After I posted last, sharing my thoughts on instagram and how posting photos there had further slowed me down over here, I got to thinking more about this blog and its place in my career journey.
This blog was almost, but not quite, an accident.
For a couple of years, when my girls were babies, I wrote a mom blog. Not like a capital letter Mom Blog, more a place for me to record the early days of motherhood and to share my beautiful kids with friends and family who were, at the time, afar. When we moved to Minnesota in 2010, I insisted that we buy a long term house--not another "Starter home." The market was depressed, and we had done well selling high in Brooklyn. The house we bought was a total blank slate, and I set to work with a modest budget, making it a home. My mom blog slowly became cluttered with design posts, and at the same time, I discovered the world of design blogs. Five years ago, on January 14, 2011, I posted this to my old blog about the decision to start this new one.
The gist of the post was that I have always loved to decorate and I have always loved to write, and that a design blog would allow me to combine these loves. It was also about the fact that I have not always been great about making choices to forge my own path. I have had many careers, but most of them by happenstance. In hindsight, this blog also gave me a testing ground to explore what a career might look like focused on design, or writing, or both.
At the time I started this blog, I was teaching fundraising in the arts online for the University of Denver, and looking for an arts administration job here in the Twin Cities. Next I edited a book, Meet Miss Subways. (It was my third book project, all in the arts). Somewhere in between those gigs, an old colleague emailed me asking for help decorating her new home. She was a blog reader and liked my style.
In the early days of this blog, I thought it was going to "blow up," even though I knew (and know!) nothing about SEO. Etc. (I don't even know what I should put on that list.) I thought perhaps I would become a design writer. I labored for hours over guest posts for fellow bloggers. I wrote a series of pieces for Trulia, the real estate website, though I'm not sure they were ever published. While the blog grew very slowly, the design work picked up a bit faster, and I found that I wanted to climb the learning curve. I was constantly educating myself about products and process. Yet I think I was still, for years, trying to decide where I would land.
About a year ago, I was in an interview process for a job that would have taken me back to arts administration. (I had not been looking for a job--I was recruited). At the same time, I got a call from Mpls St Paul Home and Design magazine, asking to publish my home. It was a wonderful affirmation that I was on a good path. (The story comes out in the June issue and I CAN NOT WAIT to share it with you!) After years of testing various waters, I made a very clear decision that my primary desire was to be a designer. That I did not want to produce content, I wanted to create homes.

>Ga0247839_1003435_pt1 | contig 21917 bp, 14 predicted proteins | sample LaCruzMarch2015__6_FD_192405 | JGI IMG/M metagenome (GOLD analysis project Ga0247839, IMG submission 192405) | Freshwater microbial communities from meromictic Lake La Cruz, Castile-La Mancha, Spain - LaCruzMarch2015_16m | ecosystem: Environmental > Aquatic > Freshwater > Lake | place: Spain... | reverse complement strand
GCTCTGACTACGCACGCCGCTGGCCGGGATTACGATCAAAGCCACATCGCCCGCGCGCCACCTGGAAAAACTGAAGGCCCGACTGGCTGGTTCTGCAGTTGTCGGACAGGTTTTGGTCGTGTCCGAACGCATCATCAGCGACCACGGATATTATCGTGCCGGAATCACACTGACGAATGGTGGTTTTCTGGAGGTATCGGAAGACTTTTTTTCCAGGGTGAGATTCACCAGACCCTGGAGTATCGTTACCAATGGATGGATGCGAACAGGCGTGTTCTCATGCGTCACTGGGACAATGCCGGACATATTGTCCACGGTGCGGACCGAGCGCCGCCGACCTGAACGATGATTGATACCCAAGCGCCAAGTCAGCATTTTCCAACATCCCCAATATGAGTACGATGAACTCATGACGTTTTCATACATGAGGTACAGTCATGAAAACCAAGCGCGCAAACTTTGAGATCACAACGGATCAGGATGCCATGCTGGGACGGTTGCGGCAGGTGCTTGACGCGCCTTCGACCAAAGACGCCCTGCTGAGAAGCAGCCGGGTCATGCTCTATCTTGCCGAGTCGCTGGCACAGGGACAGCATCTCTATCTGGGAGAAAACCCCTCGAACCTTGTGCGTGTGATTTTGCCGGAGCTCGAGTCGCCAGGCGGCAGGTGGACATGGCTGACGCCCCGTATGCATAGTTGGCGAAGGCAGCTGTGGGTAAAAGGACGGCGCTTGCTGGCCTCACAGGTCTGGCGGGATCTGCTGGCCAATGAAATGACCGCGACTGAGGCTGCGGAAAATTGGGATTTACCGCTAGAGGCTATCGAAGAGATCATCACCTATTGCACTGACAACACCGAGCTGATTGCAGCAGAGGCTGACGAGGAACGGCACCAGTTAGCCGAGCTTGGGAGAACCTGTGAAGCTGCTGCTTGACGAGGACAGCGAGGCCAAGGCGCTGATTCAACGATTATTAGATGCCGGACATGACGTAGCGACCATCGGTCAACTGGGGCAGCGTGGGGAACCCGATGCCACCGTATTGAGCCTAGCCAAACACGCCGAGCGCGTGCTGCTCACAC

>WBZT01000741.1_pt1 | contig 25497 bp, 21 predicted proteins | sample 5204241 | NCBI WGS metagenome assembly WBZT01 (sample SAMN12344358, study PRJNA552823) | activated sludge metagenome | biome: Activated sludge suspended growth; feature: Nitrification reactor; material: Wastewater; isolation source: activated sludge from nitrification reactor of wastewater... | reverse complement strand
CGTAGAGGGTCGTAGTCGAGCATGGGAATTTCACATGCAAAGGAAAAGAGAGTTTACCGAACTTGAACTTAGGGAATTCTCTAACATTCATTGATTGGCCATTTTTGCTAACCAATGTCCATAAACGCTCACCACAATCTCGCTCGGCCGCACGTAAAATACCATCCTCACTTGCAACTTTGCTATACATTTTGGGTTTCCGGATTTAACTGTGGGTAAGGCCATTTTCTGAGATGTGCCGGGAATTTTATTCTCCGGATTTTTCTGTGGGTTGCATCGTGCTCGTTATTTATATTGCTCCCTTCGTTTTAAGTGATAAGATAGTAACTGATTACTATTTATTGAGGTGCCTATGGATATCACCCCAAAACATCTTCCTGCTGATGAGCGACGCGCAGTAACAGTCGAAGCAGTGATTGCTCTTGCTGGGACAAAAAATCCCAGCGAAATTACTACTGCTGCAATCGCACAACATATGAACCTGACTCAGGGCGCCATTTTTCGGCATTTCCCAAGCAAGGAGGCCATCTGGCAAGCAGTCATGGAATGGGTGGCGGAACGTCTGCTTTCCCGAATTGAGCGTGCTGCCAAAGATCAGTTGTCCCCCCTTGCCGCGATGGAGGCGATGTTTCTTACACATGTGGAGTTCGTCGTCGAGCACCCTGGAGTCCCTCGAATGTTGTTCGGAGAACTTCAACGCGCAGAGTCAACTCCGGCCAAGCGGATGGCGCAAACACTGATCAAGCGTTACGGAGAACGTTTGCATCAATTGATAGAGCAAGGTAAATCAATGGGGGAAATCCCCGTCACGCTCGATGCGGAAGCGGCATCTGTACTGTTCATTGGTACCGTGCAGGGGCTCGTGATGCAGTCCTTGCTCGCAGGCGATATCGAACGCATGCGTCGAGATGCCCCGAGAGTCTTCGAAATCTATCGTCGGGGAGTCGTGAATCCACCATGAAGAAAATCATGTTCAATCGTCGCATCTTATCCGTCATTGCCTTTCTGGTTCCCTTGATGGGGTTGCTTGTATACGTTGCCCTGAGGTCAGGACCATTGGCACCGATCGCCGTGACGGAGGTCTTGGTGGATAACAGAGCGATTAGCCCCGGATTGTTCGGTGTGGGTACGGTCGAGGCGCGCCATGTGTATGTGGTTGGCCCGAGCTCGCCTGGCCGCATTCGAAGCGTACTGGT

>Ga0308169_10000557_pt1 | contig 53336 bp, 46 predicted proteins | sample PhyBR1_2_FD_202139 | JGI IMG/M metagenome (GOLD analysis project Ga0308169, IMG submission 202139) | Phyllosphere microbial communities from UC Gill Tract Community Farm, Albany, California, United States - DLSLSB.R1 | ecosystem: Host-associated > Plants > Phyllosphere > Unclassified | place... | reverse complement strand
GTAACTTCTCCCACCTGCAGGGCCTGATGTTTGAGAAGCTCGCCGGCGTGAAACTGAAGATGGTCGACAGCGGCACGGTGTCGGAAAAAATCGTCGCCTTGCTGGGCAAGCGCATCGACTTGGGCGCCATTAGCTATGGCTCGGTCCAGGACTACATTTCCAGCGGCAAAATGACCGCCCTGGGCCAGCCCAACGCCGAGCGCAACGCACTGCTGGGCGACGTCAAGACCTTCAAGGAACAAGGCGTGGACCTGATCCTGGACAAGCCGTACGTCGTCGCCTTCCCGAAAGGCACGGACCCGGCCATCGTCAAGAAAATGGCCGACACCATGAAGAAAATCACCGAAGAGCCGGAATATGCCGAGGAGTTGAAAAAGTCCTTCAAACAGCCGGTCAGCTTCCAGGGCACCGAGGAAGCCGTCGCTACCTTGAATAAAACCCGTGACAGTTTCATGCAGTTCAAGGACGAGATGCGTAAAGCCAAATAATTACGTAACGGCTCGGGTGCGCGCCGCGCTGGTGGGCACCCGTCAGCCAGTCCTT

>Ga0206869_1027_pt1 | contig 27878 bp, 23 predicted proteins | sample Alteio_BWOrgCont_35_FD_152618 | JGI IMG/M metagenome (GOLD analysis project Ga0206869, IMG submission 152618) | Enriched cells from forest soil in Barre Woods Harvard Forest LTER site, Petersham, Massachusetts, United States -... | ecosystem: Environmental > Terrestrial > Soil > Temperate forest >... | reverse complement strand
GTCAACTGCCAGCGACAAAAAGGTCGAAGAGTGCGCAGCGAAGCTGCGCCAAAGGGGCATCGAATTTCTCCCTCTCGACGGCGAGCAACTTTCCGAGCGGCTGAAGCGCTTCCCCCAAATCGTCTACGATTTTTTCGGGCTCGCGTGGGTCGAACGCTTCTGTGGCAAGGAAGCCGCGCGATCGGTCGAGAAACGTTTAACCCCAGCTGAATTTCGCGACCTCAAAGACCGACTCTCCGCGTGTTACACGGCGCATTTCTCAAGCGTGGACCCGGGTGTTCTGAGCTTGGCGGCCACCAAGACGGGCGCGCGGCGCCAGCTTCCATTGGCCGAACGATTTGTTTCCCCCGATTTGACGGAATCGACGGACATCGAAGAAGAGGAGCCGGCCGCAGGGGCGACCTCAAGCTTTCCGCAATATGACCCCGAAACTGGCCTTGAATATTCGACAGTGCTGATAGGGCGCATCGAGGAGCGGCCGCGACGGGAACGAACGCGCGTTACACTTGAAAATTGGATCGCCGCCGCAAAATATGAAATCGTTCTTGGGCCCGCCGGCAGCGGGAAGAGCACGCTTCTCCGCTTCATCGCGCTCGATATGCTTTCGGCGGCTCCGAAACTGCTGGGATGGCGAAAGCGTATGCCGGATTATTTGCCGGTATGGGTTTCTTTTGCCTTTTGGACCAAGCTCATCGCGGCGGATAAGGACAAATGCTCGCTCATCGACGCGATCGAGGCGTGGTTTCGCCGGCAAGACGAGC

A month later, an old friend called and gave me the biggest opportunity of my career: to design her new (gut renovated) 4500 sf home in San Francisco, working with an architect. She knew about the other job prospect, and she put it this way: If you decide you want to go big on the design thing, let me know.
It was with such resolve and anticipation that I told her a few days later, via gchat:
I'm going big.
Frankly, it's the best career decision I've ever made.
In the past year, I have relied on the blog less for learning and processing. I have sought refuge here less. My focus has been on the design work in the field, and continued practice and research to build my knowledge, my team, my instincts. When I read this post by celebrity blogger Emily Henderson this week, I felt so glad of my choice. Remember I said that blogging is a lot of work? Managing a "big" blog is A LOT of work. I know now for sure: that's not the work for me.
Okay, so now I am a full fledged designer. What of the blog? I know a lot of bloggers have gone on a similar path. I think Erin's post sums up some of the challenges of going from newby blogger to fledgling designer to somewhat established--the way you talk about your work can't be quite the same.
All the same, I miss it. I miss you. And I know there is a way for this space to be a low-pressure creative outlet, a marketing tool, and, clearly, a place to spill my guts once in a while.
So that's a lot of words to share this evolution with you.
My hope, as other side projects settle (like new website: coming soon!) Is to get back here regularly if not frequently. (weekly?)
Thank you for still coming here, and letting me know you still want to follow along on this journey.